Obama's Afghan policy is bound to play itself out in Pakistan. The transition to civilian rule will be under constant strain until it gives in to the military's policies. To overcome it the government must build larger political alliances at home and depend less on Washington's patronage. Ranting about conspiracies being brewed is no deterrence. Instead, the president should have stepped back, allowing others in his party to woo the opposition, especially after Nawaz Sharif denounced extra constitutional measures to topple the government. The PPP's response was to let loose the Punjab governor on the PML-N. There are a number of people, sticking out like sore thumbs, on television hysterically defending the government where no defence is possible.
The repeal of the 17th Amendment is being delayed on some pretext or another, allowing no space for the opposition to close ranks with the PPP. No wonder there are now calls by the opposition for resignations by PPP ministers. And now the PML-N has arrogated to itself the task of championing the fight against corruption! Irony rules over all else in Pakistan.
While bickering continues in Islamabad and amongst political forces, ordinary folk continue to face violence and economic hardship. They hear ad nauseam the sacrifices made by the judiciary, the military and the politicians for the cause of democracy and rule of law. Yet none of these paragons of virtue, holding positions of power, contemplated resignations on a point of principle. Neither have they protested, when in power, on issues other than those that singularly affected them. Every political party agrees that military rule has been a disaster, yet they are unable to marginalise the army's influence in politics. All deals and crucial decisions are left to the military. Once there is a transition to civilian rule, politicians begin to stab each other in the back, and the establishment, with the help of other institutions, takes over the decision-making process. Eventually, politicians are unceremoniously thrown out and end up playing martyr.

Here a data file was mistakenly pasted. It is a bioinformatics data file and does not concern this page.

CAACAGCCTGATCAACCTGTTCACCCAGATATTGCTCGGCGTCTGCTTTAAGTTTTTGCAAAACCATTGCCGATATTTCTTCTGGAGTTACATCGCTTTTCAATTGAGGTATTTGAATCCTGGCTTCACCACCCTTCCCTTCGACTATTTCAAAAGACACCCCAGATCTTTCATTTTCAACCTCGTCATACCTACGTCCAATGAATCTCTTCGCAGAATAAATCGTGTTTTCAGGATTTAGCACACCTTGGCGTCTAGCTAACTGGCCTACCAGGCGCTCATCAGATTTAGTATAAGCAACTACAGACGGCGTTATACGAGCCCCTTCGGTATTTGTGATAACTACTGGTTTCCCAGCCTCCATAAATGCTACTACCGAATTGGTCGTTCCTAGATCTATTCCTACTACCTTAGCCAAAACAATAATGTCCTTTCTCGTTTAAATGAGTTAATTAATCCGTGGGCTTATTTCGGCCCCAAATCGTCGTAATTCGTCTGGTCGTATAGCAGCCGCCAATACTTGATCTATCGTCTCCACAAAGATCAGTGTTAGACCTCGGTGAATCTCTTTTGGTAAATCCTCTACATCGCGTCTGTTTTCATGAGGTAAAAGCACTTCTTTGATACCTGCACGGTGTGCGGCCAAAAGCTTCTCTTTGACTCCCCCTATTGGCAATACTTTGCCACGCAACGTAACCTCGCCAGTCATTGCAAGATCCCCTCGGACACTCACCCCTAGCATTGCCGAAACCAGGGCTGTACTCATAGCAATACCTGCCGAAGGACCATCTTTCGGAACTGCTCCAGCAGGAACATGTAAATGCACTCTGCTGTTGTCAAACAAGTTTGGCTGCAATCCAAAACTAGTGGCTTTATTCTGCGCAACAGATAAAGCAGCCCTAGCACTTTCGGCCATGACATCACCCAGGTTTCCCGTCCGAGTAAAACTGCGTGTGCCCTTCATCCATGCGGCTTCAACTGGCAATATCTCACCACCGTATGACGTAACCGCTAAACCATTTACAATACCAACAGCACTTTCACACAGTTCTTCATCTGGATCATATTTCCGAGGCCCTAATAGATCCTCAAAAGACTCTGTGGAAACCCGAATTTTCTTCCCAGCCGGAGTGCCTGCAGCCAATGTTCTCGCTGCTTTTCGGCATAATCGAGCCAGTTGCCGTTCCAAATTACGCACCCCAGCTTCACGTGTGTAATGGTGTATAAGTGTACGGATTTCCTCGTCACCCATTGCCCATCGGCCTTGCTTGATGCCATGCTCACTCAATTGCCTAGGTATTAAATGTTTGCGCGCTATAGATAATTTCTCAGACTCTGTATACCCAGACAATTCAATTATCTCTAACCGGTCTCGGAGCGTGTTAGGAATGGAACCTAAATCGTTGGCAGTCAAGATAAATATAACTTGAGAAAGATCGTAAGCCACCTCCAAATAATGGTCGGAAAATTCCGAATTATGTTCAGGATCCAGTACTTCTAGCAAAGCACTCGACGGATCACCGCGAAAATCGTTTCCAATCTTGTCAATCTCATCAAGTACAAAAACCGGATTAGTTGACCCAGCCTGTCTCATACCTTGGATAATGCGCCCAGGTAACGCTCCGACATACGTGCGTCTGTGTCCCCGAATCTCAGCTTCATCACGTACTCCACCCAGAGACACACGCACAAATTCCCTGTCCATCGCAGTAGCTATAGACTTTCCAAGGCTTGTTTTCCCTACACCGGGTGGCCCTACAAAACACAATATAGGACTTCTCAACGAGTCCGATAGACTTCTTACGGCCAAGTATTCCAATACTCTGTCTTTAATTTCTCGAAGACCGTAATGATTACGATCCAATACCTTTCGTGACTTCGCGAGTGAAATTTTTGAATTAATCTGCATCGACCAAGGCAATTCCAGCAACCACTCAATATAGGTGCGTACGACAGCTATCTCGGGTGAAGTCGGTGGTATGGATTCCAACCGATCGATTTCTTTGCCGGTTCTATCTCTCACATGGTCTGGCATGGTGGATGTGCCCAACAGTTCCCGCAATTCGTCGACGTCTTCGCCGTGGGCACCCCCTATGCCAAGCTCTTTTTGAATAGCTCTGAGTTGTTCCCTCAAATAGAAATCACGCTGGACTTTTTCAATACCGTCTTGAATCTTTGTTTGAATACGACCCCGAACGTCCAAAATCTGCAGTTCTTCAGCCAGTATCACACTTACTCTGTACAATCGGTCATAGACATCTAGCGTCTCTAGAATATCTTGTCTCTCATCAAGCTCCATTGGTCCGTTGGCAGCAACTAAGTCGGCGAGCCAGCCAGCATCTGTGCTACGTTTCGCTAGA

No doubt Pakistani politicians have suffered and been demonised, but they are rewarded as well. In reality, people who have truly sacrificed are those who have put themselves and their children to eternal sleep because they had no food, no mercy and no hope. Those who sacrifice also consist of judges of subordinate courts who face immense pressure, have few resources and must deliver tough judgments without any security from the state; they consist of those who flee from war at an hour's notice and of those who lose their lives in daily bomb attacks; of political workers who keep the flame of democracy alive while their leaders are in exile and of foot soldiers who die in conflict unleashed by the skewed policies of their seniors.
If Pakistan survives it is no thanks to the powerful and the mighty. The credit goes to the resilient people of this country who are witnessing a constant tamasha.
The writer is chairperson of the Human Rights Commission of Pakistan.